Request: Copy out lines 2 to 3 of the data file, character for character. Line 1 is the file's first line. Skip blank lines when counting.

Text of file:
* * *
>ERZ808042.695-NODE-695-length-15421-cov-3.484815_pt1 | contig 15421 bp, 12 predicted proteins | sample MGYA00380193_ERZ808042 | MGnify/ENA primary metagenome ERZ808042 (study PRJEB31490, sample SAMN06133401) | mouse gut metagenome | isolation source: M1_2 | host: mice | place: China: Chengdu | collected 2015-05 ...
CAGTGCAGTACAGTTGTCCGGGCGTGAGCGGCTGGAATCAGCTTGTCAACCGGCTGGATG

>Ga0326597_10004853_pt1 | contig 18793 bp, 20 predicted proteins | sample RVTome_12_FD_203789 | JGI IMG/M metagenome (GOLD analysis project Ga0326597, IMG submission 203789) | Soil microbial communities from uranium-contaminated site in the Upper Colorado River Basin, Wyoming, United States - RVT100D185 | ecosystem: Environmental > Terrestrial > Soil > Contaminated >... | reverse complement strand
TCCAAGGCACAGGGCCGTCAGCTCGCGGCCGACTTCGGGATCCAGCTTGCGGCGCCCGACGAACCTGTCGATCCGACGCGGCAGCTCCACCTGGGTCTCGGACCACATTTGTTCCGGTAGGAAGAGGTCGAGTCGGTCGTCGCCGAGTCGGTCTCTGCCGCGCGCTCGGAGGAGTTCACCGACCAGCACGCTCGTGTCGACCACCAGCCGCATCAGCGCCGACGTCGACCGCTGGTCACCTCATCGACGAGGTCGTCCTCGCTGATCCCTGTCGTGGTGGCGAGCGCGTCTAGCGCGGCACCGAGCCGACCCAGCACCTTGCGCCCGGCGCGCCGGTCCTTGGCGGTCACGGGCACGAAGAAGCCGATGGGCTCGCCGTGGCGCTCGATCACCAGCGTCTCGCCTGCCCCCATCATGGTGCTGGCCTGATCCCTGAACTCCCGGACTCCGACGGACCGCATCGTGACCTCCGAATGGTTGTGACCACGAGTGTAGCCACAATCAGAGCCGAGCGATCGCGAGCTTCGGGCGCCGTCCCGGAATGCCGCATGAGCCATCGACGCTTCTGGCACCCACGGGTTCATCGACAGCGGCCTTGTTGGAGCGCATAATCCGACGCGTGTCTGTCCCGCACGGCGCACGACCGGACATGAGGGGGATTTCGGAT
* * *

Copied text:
CAGTGCAGTACAGTTGTCCGGGCGTGAGCGGCTGGAATCAGCTTGTCAACCGGCTGGATG

>Ga0326597_10004853_pt1 | contig 18793 bp, 20 predicted proteins | sample RVTome_12_FD_203789 | JGI IMG/M metagenome (GOLD analysis project Ga0326597, IMG submission 203789) | Soil microbial communities from uranium-contaminated site in the Upper Colorado River Basin, Wyoming, United States - RVT100D185 | ecosystem: Environmental > Terrestrial > Soil > Contaminated >... | reverse complement strand